Wellness treatments promise a new you for the new year

Trendy therapies include sound baths, forest bathing, cryotherapy, compression and more.
Certified sound healer Rebecca Turk of SNDBath plays quartz crystal singing bowls to encourage deeper levels of relaxation and healing. Image credit: Rebecca Turk

Credit: Rebecca Turk

Credit: Rebecca Turk

Certified sound healer Rebecca Turk of SNDBath plays quartz crystal singing bowls to encourage deeper levels of relaxation and healing. Image credit: Rebecca Turk

Standing in front of a chamber resembling a giant white refrigerator with a window, I inhaled for a count of four, then exhaled. The attendant was talking to me, but after I heard the temperature in this human freezer would reach somewhere around minus two hundred degrees, I didn’t hear much of anything else.

Two minutes in sub-zero temperatures? Why was I doing this again?

I pulled the robe tighter and stepped in as the employee smiled and nodded, cued up one of my favorite songs and agreed to leave the window halfway open. I wore a hat, gloves, socks and earmuffs and still the idea of standing in the freezing cold was intimidating, even for this Chicago native.

Cryotherapy, I thought, was for biohackers who are mostly male and seek to optimize the body using tech gadgets and injectables. I’m a middle-aged mom who hikes occasionally and doesn’t need the kind of deep recovery that this treatment reportedly brings to athletes and fitness enthusiasts.

But the minute I walked in the door at Restore Hyper Wellness, I had noticed it wasn’t overrun with buffed up bros. It was filled with women who looked a lot like me.

Medical doctors use cryotherapy to freeze warts or cancerous cells, but in non-medical settings the benefits of full body cryotherapy, which cools the skin and tissues, narrows blood vessels and reduces blood flow to prevent swelling and inflammation, are still being studied. Nevertheless, claims that it would boost the immune system, improve general wellbeing and enhance sleep had me wanting to try it, and that required I stand inside the oversized freezer.

As soon as I stepped in, cold air swirled around my feet, up to my calves and crept toward my thighs. After what felt like just a few seconds, my calves began to tingle, a feeling just on the safer side of pain and only mildly uncomfortable. Had it already been one minute and 32 seconds? I shifted my feet, closed my eyes and tried to relax.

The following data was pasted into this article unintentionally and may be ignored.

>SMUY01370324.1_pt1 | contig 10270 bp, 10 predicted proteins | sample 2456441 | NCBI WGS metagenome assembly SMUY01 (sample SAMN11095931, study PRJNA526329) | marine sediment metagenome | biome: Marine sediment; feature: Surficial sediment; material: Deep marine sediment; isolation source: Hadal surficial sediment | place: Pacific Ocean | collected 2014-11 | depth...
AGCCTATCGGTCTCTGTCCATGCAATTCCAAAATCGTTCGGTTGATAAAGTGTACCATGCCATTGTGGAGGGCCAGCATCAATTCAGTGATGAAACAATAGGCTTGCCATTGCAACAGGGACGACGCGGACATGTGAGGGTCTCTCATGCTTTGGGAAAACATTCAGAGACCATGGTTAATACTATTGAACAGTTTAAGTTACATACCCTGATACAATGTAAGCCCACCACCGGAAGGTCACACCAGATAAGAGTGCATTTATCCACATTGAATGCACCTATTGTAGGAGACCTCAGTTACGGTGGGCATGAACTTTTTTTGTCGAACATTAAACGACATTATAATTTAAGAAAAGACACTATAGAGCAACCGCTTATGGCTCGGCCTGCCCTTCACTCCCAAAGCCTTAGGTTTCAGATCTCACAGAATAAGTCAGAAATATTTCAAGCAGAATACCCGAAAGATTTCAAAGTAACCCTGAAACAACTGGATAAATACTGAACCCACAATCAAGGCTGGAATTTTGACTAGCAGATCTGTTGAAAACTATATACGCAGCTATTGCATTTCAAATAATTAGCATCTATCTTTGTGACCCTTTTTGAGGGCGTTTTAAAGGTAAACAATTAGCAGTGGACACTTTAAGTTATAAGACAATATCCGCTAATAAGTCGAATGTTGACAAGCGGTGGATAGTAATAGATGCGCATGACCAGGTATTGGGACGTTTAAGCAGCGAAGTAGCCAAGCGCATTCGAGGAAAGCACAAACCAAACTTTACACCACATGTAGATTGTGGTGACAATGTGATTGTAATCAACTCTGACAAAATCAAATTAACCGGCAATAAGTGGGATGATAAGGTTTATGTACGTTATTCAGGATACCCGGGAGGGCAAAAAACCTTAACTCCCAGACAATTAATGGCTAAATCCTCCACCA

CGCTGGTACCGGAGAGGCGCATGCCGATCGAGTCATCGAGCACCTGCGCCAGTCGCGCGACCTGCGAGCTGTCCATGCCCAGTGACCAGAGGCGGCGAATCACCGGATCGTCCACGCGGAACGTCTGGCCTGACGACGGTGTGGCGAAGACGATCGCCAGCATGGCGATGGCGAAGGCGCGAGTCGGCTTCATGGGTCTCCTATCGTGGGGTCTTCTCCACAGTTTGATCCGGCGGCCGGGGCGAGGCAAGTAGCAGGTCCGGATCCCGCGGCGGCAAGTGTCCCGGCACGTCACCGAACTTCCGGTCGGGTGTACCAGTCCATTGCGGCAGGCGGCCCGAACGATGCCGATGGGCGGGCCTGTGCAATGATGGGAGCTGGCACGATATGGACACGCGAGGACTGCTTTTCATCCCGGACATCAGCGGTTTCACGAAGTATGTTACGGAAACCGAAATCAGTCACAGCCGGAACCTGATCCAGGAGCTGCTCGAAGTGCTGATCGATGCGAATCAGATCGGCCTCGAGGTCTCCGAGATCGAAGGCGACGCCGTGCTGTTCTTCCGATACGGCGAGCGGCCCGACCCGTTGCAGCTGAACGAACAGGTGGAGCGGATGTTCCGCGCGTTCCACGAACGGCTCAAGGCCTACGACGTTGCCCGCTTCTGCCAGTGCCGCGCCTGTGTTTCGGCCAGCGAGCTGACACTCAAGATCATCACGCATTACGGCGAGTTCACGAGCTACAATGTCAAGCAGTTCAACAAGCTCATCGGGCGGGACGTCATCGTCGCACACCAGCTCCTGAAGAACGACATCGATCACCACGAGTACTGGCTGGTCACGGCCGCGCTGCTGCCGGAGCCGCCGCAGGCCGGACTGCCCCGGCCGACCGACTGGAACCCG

My upper body wasn’t as tingly and I knew the robe and the open window were reducing the effects of the cold. I could tell the difference when I exited the chamber and even later as I went about my day. For several hours, my calves, which had reached a temperature of 46 degrees (down from 90 degrees), tingled with energy. I was relaxed but my legs were ready to party. This was my first foray into biohacking and some part of me was hooked.

Better health is consistently one of the top New Year’s resolutions, and wellness has taken on a broader meaning in recent years to include health, fitness, nutrition, appearance, sleep and mindfulness. In the U.S., we spend more than $450 million annually on wellness products and services, and that amount grows more than 5% each year, according to 2022 data from McKinsey & Company.

But with so many different pills, potions and treatments flooding the wellness market, it’s hard to know what is beneficial and what is questionable. I spent two weeks testing out some of the different experiences and treatments that might once have been considered fringe but are increasingly part of mainstream health maintenance. And while I’m not endorsing any specific treatment, I do have some thoughts about my experiences.